“We had some events over the summer, and the fall, where we heard from students and others that there were things at Berry that they wanted to see more of, that they were lacking,” Pearson said. “The college community is now working to pay more attention to how students of color feel and creating a sense of belonging. There was some work to do, and there still is more work to do, so this lecture definitely fits into that in an important way and we wanted to recognize that.” 

Last fall, student activists began a series of demonstrations and conversations within the Berry community regarding the college’s culture, and how it affects students of color. Miller, one of those student activists involved, described that to her, Kendi’s lecture affirmed the validity and necessity of the actions they have been taking.

“It was justifying,” Miller said. “It justified that we’re doing what needs to be done. That this is the only way that we can move forward and make Berry a better and more comfortable space for us.”

In Kendi’s lecture, he outlined three benchmarks that a college, university or other institution should try to reach related to antiracist work and diversity, equity and inclusion. These include high levels of community outreach, diversity in faculty and hiring and support of on-campus social justice groups and efforts. To Miller, Berry has a lot more work to do before meeting these benchmarks.

“I would say we’re low, we don’t measure up very high,” Miller said. “There is work being done, but for the most part, it’s all being done by students. Efforts to make Berry and to make the broader community better are pretty much student driven, without much support from the college, whether that be funding, resources. A lot of work has been done and is being done by students, but it’s not our jobs to do all of that work. There are administrators, professors, all of whom have the ability, and the intellectual knowledge, to do this stuff, and they’re salaried employees. There’s a lot more work to do, and we need to start taking action.”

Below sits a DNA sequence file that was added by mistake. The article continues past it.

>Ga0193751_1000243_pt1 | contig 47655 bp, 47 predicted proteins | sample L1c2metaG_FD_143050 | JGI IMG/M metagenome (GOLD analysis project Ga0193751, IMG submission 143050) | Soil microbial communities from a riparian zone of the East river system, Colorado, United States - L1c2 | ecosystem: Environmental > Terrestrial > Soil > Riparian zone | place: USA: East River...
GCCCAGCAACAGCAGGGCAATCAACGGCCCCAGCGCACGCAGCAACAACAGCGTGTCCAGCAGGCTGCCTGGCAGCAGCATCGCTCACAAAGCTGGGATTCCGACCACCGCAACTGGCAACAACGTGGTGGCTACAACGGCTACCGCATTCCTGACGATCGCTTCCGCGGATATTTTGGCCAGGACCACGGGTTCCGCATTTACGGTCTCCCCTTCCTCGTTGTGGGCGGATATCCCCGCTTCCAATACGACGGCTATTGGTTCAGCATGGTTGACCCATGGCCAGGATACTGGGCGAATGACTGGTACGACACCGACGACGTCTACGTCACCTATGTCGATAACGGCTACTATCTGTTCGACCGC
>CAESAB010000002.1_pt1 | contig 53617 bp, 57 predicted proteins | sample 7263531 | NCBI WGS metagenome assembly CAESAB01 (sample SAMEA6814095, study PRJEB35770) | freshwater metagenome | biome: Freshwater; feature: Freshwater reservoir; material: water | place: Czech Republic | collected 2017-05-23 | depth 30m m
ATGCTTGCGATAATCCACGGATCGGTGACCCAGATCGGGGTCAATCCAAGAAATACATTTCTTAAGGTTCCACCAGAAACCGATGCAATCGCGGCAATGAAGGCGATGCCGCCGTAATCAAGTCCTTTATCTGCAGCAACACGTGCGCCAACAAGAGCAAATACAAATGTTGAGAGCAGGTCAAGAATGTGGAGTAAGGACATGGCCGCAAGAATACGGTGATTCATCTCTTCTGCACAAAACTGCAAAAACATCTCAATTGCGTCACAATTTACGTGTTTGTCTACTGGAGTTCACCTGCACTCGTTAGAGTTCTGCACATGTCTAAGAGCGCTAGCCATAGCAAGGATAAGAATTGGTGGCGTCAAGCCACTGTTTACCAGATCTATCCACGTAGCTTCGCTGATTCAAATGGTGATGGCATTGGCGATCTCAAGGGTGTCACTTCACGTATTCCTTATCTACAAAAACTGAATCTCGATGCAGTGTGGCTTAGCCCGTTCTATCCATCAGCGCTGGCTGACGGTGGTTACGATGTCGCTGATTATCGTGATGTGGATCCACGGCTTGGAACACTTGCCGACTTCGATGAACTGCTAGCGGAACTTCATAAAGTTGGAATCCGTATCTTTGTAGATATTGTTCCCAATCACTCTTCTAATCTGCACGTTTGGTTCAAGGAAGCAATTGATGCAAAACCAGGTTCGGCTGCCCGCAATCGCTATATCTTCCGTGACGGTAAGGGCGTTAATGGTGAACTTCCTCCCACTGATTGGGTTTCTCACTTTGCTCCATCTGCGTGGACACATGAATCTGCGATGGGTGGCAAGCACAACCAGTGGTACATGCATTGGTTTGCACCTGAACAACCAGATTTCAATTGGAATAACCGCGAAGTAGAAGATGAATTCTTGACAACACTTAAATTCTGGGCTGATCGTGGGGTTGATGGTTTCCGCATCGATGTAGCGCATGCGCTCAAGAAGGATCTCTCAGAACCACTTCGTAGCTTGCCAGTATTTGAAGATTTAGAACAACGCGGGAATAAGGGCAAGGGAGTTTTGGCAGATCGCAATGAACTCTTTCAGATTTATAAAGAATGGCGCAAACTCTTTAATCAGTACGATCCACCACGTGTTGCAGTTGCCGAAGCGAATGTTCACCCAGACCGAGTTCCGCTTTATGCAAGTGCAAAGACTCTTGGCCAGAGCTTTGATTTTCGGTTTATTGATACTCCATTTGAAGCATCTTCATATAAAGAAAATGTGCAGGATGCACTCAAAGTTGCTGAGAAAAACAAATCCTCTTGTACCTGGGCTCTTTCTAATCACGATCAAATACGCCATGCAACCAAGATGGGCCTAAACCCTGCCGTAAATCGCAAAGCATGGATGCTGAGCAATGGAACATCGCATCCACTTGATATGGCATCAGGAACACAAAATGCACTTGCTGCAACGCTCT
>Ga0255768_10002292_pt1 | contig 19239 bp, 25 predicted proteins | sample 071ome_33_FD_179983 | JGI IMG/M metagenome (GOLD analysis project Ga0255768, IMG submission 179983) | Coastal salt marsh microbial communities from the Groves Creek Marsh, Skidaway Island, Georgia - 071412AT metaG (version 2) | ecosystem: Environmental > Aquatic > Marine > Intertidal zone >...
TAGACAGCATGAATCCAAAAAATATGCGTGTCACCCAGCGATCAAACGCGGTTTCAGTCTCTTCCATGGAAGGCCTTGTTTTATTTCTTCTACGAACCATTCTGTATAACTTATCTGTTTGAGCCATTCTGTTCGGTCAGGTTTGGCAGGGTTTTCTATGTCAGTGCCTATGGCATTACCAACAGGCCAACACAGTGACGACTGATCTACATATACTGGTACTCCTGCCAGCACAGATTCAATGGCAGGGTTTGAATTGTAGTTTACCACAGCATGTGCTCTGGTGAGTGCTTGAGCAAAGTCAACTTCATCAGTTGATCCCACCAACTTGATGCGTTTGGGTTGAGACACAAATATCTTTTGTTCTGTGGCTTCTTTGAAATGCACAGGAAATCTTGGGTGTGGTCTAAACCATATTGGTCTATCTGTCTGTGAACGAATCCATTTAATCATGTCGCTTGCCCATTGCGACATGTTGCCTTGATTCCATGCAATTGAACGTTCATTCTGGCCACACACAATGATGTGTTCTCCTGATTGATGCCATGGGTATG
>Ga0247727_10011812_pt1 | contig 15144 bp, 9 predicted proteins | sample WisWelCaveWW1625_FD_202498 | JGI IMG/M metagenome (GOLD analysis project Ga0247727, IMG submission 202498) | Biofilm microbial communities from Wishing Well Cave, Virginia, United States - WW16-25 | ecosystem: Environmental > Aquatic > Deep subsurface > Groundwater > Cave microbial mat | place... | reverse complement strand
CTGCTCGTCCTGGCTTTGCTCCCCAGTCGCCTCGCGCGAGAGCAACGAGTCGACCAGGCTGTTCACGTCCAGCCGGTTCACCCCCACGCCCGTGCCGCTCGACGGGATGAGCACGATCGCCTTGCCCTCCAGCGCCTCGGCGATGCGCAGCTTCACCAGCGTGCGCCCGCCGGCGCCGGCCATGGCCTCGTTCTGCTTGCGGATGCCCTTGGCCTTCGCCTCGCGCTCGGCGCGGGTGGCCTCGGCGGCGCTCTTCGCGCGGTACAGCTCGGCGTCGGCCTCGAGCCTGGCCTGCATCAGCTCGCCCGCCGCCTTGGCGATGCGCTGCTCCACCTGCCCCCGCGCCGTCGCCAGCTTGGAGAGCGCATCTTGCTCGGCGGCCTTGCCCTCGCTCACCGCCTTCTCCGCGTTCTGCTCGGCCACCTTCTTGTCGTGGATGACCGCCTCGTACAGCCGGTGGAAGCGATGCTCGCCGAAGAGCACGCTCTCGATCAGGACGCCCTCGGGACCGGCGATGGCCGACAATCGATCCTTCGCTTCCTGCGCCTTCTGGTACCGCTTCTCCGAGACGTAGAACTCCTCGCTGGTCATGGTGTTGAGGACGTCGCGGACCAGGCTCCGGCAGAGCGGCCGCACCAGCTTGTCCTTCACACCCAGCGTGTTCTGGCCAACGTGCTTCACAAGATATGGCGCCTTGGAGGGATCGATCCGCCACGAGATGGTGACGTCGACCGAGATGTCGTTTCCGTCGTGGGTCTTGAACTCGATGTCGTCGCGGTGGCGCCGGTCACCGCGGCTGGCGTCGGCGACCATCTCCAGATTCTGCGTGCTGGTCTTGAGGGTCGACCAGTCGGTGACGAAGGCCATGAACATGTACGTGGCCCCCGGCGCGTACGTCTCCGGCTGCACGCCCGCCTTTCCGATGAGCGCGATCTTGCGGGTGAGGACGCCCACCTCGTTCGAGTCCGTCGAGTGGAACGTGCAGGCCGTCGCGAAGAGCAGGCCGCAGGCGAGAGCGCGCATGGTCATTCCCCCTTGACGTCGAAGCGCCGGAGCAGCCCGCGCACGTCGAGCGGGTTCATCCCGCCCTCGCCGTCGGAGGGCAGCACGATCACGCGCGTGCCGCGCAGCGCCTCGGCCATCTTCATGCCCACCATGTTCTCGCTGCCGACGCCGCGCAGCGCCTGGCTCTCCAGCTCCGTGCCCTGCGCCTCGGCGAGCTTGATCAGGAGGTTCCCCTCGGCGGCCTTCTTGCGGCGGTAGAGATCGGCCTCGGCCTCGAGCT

According to Pearson, 1,188 people registered to watch the event, while even more students, staff and even alumni also watched, making this the largest event of this type in Berry’s history. Pearson expressed his hope that this lecture would only be one small stepping stone in Berry’s path towards improvement, specifically in making the college a more comfortable place for students of color.

“Let’s go in from a place of trust, saying, together, we want students, people to feel like this is home for them,” Pearson said. “Like they belong here. Like they’re welcome here. It might not always feel easy to learn more about how students have felt marginalized, but I think that that was something really important that Dr. Kendi talked about going out of our own comfort zones to improve the situation.”

At the end of the lecture, Kendi included a call to action for antiracist change, imploring leaders to take the time to listen and enact change.

“First and foremost, it is important for leaders to figure out ways to systematically listen,” Kendi said. “Ways to make sure that students of color’s voices are being heard, that they are being seen. Don’t stop there. Take that and ensure change.” 

Posted by Campus Carrier